Friday, 16 June 2017

Devil of a State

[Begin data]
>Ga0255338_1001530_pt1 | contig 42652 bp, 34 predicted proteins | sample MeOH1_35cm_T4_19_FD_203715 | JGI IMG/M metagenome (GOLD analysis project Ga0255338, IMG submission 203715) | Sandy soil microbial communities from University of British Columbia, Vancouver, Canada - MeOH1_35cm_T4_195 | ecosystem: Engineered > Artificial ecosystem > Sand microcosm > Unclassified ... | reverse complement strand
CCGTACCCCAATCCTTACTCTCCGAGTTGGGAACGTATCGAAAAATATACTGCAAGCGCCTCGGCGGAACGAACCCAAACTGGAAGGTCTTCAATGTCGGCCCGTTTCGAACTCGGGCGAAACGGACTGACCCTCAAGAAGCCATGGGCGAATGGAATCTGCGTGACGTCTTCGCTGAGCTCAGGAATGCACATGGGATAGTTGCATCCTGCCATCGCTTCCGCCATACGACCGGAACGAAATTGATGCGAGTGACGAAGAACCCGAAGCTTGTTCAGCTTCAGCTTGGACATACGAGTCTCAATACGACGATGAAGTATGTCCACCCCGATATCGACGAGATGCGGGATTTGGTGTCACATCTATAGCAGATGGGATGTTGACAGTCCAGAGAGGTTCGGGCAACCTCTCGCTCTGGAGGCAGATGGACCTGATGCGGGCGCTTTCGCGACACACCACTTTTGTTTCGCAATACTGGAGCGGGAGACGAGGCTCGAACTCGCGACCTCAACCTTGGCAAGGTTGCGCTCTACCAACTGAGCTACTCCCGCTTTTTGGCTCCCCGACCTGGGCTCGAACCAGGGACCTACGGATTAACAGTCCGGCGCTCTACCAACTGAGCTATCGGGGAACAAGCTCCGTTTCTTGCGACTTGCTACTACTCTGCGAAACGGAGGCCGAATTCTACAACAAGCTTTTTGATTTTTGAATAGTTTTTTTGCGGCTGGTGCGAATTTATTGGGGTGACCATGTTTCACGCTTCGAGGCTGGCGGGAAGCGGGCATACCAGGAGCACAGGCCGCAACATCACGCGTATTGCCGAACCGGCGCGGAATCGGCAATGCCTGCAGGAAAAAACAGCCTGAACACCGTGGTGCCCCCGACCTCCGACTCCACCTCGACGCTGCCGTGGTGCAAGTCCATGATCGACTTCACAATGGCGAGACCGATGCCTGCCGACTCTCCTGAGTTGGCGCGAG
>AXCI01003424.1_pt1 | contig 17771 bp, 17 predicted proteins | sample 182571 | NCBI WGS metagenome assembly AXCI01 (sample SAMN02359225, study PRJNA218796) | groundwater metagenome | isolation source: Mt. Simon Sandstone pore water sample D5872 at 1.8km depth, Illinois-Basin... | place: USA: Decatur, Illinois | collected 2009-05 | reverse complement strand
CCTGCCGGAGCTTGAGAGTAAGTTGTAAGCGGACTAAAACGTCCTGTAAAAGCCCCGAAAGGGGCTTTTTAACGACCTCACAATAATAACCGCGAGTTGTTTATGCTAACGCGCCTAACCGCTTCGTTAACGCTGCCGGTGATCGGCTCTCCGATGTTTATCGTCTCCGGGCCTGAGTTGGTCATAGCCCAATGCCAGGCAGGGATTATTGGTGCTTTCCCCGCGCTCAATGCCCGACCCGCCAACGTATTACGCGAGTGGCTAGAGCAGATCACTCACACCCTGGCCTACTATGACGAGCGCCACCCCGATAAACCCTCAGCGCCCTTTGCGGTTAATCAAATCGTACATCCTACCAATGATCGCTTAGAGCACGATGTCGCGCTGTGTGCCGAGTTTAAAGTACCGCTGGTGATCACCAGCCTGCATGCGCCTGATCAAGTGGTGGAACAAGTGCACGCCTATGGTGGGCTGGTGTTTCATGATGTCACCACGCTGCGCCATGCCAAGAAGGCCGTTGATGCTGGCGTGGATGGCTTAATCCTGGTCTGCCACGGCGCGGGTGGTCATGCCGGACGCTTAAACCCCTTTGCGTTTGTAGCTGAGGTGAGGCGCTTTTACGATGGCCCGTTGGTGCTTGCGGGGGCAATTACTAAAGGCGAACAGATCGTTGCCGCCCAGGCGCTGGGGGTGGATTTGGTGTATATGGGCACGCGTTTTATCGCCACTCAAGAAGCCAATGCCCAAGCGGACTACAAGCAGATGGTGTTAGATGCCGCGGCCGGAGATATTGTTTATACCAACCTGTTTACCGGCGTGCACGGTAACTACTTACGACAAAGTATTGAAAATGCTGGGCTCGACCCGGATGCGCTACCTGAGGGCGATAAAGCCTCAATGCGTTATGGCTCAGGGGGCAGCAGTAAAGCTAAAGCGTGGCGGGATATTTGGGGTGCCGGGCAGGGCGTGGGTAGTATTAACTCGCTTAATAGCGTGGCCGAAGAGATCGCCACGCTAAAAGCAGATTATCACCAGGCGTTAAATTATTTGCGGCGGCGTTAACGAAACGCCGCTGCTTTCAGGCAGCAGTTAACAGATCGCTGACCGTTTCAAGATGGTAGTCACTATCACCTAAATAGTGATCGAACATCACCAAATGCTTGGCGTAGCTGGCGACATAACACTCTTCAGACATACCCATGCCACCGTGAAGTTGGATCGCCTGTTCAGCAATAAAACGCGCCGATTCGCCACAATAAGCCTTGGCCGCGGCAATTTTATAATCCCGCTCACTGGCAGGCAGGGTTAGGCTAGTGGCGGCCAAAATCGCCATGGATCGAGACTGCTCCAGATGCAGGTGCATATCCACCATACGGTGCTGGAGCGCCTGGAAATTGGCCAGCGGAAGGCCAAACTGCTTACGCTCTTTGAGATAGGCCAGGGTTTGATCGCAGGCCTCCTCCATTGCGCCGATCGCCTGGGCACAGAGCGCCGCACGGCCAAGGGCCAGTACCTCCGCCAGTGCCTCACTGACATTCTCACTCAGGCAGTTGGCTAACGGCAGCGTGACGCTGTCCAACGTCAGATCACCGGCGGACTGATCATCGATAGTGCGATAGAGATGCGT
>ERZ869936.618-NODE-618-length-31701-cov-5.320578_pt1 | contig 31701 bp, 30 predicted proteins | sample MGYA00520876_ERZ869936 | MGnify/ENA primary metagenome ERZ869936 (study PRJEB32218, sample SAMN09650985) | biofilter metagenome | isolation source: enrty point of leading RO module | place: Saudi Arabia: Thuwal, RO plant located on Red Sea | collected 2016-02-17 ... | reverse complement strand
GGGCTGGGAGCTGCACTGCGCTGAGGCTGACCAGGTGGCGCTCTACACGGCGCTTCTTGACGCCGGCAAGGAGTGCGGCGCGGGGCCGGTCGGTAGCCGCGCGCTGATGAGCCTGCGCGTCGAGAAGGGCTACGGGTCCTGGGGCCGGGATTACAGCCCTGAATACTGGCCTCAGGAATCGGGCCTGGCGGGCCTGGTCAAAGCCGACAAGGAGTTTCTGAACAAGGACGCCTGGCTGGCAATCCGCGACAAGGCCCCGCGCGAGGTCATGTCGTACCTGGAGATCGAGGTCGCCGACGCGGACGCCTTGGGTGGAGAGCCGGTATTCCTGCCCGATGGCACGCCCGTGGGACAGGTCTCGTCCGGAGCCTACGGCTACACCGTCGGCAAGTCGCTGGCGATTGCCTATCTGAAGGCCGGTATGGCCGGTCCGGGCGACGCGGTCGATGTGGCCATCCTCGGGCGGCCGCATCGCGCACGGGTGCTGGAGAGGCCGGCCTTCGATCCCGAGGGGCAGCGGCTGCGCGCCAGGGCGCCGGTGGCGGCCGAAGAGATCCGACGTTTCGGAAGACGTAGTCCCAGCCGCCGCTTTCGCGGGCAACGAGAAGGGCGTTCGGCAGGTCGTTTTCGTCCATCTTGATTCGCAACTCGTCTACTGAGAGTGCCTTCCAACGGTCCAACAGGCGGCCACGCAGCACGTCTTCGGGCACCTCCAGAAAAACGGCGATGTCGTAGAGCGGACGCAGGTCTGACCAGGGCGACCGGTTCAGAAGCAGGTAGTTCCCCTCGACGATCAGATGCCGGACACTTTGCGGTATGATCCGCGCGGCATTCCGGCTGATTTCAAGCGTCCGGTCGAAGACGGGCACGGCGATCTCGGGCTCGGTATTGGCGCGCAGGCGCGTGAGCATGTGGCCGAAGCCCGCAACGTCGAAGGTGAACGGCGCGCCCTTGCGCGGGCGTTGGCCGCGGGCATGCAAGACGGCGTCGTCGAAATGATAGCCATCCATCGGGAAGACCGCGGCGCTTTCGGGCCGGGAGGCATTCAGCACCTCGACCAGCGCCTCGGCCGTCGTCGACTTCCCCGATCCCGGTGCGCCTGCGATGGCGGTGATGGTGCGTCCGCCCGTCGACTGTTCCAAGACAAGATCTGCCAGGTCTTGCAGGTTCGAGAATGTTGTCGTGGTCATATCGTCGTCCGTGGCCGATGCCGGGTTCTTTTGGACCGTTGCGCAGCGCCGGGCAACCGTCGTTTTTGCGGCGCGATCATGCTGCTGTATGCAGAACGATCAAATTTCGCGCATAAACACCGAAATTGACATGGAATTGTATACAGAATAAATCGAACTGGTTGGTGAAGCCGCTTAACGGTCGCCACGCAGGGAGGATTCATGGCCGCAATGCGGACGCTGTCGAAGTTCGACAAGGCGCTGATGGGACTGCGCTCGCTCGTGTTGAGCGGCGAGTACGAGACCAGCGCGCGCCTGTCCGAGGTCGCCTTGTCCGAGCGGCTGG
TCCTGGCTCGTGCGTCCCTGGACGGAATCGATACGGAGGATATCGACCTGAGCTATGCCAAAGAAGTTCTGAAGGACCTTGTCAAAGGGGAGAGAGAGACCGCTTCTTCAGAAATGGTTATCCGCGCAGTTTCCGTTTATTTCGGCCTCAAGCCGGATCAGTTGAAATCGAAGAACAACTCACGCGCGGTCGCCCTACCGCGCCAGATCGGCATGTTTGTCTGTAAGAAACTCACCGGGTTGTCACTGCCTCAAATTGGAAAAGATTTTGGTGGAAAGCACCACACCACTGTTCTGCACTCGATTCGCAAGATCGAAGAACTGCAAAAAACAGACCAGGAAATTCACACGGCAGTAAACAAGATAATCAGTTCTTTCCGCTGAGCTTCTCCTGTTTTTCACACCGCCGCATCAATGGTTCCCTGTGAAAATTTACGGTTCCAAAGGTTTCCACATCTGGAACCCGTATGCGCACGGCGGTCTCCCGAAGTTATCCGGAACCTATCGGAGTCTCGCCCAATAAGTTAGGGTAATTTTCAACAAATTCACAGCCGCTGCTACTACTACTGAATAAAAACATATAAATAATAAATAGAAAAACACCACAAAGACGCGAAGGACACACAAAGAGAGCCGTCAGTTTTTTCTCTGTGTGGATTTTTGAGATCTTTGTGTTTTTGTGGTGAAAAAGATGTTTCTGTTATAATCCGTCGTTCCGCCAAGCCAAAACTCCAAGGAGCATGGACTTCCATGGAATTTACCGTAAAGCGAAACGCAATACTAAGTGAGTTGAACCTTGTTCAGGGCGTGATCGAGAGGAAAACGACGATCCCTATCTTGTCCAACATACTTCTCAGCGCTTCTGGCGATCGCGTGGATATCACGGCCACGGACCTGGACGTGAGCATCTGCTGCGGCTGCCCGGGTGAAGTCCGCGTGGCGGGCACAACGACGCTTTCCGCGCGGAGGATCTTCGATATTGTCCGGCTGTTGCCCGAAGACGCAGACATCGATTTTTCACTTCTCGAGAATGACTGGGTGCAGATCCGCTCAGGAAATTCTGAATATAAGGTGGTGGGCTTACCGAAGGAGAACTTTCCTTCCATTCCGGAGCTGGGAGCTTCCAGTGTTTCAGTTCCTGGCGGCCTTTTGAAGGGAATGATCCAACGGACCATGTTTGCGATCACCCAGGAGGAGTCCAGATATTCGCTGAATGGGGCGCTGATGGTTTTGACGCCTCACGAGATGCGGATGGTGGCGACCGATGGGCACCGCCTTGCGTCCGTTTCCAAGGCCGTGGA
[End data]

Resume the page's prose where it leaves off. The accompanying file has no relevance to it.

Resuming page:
As we are still celebrating the 100th year of the birth of Anthony Burgess, my favourite writer, and as it is summer here, I thought I would make a summer read suggestion about one of his lesser known novel, Devil of a State. That it sounds like an essay about the result of UK's last elections is just a happy coincidence. The state in question is the fictitious Dunia in Africa. Muslim country run by a Caliph, the story is set on in the time before the opening of the new mosque. The (anti)hero is British passport officer Francis Lydgate, accidental bigamist, father of children from an African mistress/concubine, lost in the chaos of post colonial Africa. Tensions and struggles between Europeans, Australians and the native population, between a fallen British Empire and a country not ready but eager for independence, between all sorts of political ideologies and races, make for a hilarious dystopian tragicomedy. You also have two Italian marble workers, father and son, also in conflict, beer drinking in the mosque, rumors of head shrinking in the jungle, an uranium mine, religious zealotry of all faiths, this is a dense book and truly a devil of a state.

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